A group of deer roams the woods in Calais during the summer of 2021. (Courtesy of Melissa Huang)

Hunters in Maine generally are good people.

We all head afield to embrace the challenge of pursuing the state’s wealth of game birds and animals in the hope of putting delicious food on the table.

That said, conflicts and misunderstandings can sometimes arise when we encounter other hunters or outdoor enthusiasts.

In the hope of bringing Maine hunters together with an increased sense of unity and camaraderie, fostered by awareness and education, we have a question for you:

What is your biggest pet peeve when it comes to the things you have witnessed other hunters do?

Maine is a large state, one that is heavily forested and features thousands of square miles of land on which to hunt. Even so, it’s common for more than one hunter to show up at a certain place, or in a general vicinity, at the same time.

Often they’re competing for the same game, but other times they’re on separate quests when their paths cross.

A classic scenario for potential conflicts came during the past week, the first full week for upland bird hunting and the opening week of the annual moose hunt.

In many areas, moose hunters and bird hunters shared the roads and the woods. It will happen again during the week of Oct. 11-16, the second moose hunting week, with bird season in full swing.

With lots of vehicles on the roads, all manned by hunters trying to fill their tags, encounters are inevitable. Have you ever had an experience when that became a problem?

Bird hunters might be walking down the same tote road where moose hunters had planned to call. Or multiple hunters might be staking out the same cut or bog, but on opposite sides.

Maybe you scouted a great spot to set up to call in a moose, only to arrive and find another truck parked at the location. It can be frustrating, but it seems that we should all remain courteous and respectful of each other.

To get the ball rolling, I’ll share a couple of my personal pet peeves.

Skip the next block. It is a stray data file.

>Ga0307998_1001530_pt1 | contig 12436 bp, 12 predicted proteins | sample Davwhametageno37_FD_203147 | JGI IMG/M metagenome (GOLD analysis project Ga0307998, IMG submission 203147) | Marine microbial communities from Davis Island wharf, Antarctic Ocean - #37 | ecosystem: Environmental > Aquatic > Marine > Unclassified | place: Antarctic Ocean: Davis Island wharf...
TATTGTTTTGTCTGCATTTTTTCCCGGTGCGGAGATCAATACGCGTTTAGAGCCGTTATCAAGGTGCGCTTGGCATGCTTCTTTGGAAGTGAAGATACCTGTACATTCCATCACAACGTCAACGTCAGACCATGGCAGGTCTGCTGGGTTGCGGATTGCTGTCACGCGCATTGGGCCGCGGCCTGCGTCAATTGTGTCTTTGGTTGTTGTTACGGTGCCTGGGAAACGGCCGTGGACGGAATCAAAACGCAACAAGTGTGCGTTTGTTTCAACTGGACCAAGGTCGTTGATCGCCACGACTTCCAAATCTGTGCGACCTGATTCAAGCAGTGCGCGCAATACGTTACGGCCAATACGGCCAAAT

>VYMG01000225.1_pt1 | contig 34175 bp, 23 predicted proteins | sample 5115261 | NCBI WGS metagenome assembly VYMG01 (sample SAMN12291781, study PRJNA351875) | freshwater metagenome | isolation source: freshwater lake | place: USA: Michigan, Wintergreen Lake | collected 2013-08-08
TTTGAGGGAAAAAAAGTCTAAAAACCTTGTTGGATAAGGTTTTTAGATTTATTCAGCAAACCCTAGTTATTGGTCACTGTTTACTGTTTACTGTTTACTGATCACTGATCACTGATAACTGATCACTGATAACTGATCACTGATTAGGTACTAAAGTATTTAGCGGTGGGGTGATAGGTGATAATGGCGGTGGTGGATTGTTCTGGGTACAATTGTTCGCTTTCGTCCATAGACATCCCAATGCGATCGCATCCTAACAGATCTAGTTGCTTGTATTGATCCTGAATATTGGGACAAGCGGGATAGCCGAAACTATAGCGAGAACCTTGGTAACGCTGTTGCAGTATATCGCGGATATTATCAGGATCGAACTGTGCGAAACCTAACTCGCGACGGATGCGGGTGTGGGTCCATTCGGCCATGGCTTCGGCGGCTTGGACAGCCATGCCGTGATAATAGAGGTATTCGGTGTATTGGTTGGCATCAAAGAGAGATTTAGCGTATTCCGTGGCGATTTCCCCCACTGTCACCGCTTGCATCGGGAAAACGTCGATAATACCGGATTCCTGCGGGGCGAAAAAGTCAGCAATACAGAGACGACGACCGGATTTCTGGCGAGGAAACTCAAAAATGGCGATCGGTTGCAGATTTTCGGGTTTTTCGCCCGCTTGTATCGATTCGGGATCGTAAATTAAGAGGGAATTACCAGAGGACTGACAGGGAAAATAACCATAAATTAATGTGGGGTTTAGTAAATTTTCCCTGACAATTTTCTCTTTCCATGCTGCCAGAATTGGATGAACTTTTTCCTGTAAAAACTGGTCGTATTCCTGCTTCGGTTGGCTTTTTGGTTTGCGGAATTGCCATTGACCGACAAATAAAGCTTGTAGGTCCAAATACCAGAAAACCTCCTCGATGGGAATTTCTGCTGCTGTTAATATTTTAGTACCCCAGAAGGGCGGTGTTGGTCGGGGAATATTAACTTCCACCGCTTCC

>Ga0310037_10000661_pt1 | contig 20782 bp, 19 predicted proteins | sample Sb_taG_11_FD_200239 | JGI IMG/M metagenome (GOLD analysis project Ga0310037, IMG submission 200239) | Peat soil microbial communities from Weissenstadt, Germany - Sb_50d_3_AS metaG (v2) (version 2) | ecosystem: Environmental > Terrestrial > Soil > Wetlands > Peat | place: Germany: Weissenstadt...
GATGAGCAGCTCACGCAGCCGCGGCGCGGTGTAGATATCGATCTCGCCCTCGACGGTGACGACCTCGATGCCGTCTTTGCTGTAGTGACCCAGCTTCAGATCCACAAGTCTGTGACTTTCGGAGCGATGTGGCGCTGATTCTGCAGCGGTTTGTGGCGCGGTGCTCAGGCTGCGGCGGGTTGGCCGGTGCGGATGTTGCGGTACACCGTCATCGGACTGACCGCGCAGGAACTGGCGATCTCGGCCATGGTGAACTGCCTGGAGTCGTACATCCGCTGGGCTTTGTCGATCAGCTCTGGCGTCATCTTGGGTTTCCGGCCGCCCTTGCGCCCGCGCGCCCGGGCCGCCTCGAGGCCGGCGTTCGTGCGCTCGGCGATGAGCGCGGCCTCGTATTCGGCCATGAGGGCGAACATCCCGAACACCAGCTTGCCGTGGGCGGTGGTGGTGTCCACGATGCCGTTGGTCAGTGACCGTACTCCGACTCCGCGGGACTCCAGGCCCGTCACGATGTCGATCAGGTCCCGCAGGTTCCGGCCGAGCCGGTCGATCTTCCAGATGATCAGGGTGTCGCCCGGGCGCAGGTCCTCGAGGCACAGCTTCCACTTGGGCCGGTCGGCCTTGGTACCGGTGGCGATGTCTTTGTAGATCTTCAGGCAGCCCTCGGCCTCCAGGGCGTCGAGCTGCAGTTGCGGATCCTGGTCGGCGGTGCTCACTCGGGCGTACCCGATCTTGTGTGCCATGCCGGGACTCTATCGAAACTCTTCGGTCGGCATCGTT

Improper vehicle placement is the first one. Hunters park their vehicle at the entrance to another road in a way that makes it impossible for anyone else to take that route.

While nobody wants a parade of vehicles rolling by as they hunt, that isn’t acceptable. In fact, since a lot of hunting is done on privately owned roads and land, it is illegal to block any such roads.

The other, one I have encountered only a couple of times, involves other hunters in the woods.

If someone walks in on a place where I’m sitting or standing, I immediately raise my blaze orange hat to indicate my presence. If it had been me in such a situation, I would have carefully backed out of the area as best I could.

Last year, while deer hunting in southern Maine, I was watching intently a couple of minutes after seeing two does nearby. Out of nowhere, I hear a walkie talkie squawking back over my left shoulder.

First, I’m unhappy about the noise, and then the woman begins having a normal conversation with the man on the other radio.

I gave her the “shush” finger to the lips, hoping that she would realize the error of her ways. Nope.

In an attempt to distance myself, I began moving away from the hunter, back in the direction I had seen the deer. Undaunted, she continued walking off to my left, within about 30 yards.

I stopped and watched as she made her way down the ridge, walked in front of me and disappeared into the dark growth. As I continued to move to my right, a few minutes later I saw two hunters (the aforementioned ones) standing and talking.

They finally headed away from me and shortly thereafter I heard two doors slam on a pickup truck, which drove off down the adjacent road.

I’m sure you have had similar experiences, and many others that have put a damper on a hunting outing. Now, it’s time to share your stories!

Remember, the idea here isn’t to vilify anyone, rather to help folks realize how we can better create a safe and happy hunting experience for all of us.

Send us an email at outdoors@bangordailynews.com explaining to us your biggest hunting pet peeve. Please provide at least a first name and the town or county where you experienced the situation and we’ll share your thoughts with our readers in an upcoming story.

A previous version of this story included an attached Associated Press file photo of a man hunting bear in 2014. The hunter is not known to be associated with any violations of Maine hunting laws and was not identified as such.

Pete Warner

Pete graduated from Bangor High School in 1980 and earned a B.S. in Journalism (Advertising) from the University of Maine in 1986. He grew up fishing at his family's camp on Sebago Lake but didn't take...